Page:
From the first lessons in plant biology, we are taught about the rigid cell walls that differentiate plant cells from animal cells: plant cells are visually described as having rectangular shapes, generally for support and structure. However, I wanted to use the Foldoscope to observe and see if flower petals exhibited the same phenotype as your “typical” plant cells (think stems and leaves). Flower petals are, generally, more visibly soft, easily bent, and aesthetically pleasing on a macroscopic level. As a result, we decided to dive in and go down to a smaller level to see what was up.
Here, we can see a purple flower petal viewed using the Foldoscope, and the result is simple yet elegant. Not only are they not rectangular, the cells are all circular and clumped together. It is hypothesized that this shape for flower petal plant cells are optimized for pigment absorption in that they focus light more easily for absorption. Another hypothesis for this trait may also be tied to pure aesthetics: the circular shape allows for a more fine-tuned texture that is more desirable for pollinators.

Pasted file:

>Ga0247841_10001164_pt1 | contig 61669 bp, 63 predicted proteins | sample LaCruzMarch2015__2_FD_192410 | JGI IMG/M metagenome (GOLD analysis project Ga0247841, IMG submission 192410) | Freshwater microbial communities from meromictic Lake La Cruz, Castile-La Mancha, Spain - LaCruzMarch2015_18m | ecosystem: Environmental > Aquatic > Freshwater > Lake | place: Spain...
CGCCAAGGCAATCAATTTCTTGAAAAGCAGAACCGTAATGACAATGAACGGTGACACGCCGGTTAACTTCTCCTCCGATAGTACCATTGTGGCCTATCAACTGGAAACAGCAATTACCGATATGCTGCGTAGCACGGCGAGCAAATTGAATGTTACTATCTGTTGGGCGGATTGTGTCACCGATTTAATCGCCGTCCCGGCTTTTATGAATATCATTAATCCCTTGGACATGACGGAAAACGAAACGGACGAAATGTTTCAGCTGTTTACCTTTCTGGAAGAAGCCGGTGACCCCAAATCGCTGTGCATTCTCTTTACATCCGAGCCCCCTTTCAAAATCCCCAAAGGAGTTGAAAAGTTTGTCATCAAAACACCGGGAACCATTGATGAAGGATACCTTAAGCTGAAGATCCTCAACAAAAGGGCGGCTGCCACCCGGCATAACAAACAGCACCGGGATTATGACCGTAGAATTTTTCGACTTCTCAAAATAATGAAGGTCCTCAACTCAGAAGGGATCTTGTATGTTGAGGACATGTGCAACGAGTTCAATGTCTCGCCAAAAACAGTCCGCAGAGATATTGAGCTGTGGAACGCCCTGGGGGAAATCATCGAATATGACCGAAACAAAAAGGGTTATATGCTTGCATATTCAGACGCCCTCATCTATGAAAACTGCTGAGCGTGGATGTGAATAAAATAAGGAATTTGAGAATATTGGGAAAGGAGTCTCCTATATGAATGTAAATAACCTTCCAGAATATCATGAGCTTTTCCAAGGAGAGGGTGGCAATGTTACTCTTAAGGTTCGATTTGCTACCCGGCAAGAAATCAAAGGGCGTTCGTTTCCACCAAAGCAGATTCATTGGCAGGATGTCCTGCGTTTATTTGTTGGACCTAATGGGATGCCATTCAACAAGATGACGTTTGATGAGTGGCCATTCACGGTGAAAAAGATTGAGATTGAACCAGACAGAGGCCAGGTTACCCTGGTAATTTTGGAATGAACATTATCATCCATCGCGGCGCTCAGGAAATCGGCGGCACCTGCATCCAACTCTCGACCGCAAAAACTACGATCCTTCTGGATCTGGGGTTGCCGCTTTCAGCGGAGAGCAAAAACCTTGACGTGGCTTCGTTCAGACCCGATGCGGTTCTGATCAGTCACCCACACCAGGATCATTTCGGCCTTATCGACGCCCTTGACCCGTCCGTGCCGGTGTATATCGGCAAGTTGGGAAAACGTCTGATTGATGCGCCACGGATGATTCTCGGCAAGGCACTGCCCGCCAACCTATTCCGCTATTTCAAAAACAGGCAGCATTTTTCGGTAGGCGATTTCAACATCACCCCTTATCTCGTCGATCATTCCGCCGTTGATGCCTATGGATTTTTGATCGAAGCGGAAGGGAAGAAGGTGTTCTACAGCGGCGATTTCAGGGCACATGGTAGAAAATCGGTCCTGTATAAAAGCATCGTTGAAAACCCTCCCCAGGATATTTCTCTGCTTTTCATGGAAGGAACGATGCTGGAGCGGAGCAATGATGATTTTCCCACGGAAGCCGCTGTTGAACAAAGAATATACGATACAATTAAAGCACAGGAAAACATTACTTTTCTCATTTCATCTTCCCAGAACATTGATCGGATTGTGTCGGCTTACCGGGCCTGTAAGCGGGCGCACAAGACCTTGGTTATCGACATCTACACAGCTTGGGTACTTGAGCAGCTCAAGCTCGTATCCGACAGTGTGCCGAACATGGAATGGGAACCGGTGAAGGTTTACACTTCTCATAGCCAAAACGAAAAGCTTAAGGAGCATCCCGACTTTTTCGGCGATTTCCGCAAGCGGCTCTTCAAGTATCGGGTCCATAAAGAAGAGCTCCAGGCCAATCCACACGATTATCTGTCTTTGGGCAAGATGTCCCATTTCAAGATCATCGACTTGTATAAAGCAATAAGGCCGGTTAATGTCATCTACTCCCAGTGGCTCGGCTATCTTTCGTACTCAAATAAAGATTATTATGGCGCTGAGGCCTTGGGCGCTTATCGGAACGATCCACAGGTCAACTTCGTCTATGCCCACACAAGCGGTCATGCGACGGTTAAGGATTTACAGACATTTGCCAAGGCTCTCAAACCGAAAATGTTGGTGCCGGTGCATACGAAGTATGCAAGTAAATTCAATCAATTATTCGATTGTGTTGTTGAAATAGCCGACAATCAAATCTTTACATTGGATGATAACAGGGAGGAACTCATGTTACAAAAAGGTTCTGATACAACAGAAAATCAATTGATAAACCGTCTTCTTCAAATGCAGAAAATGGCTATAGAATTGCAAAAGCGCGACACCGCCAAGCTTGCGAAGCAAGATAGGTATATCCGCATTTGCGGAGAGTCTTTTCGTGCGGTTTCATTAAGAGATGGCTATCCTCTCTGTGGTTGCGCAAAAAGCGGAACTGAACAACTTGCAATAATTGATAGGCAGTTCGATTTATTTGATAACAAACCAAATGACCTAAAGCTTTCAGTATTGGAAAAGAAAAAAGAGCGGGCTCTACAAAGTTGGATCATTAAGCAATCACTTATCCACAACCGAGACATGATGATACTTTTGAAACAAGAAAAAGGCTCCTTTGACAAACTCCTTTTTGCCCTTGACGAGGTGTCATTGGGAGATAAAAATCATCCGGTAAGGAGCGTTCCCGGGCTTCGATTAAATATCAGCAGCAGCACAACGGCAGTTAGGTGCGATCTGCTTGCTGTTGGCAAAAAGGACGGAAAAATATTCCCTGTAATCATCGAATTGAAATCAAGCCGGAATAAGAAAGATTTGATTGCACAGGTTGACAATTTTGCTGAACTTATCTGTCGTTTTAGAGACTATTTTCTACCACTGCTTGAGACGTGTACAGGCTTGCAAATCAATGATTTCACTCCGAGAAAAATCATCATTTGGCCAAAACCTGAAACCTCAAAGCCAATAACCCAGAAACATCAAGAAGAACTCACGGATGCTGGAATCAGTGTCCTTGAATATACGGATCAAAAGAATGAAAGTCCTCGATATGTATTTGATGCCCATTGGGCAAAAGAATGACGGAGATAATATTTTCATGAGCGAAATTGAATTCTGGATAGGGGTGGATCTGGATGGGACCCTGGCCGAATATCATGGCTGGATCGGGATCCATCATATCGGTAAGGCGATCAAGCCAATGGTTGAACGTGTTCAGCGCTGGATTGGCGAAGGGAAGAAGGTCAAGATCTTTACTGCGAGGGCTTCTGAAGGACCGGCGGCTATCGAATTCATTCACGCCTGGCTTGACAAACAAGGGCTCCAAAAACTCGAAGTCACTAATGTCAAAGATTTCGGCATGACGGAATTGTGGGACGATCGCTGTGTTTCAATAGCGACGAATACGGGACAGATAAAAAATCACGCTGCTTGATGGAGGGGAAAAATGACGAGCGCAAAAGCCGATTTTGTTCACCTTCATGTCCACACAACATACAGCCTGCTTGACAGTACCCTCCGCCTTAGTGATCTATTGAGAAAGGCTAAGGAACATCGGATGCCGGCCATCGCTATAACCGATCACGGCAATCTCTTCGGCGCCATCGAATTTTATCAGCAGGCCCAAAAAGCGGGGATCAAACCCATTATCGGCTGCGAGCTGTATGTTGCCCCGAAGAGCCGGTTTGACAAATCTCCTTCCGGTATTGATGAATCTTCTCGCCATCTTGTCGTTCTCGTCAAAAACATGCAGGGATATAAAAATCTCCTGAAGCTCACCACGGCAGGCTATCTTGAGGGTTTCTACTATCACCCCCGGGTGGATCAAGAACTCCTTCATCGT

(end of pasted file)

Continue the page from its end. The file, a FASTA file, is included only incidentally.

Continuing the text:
To conclude, I am curious about the following: how does cell shape change when we introduce multiple types of flower petals? Although our sample size had great photos for observation, it was limited to one type of flower found in the Engineering Quad. How do these different evolutionary stigma contribute to cell shape development and how may this compare for different types of plants? If we were to collect a wide variety of sizes, colors, etc. of flowers across campus, would their cell shapes be different, or all optimized the same way?
Contributor: Shankara Anand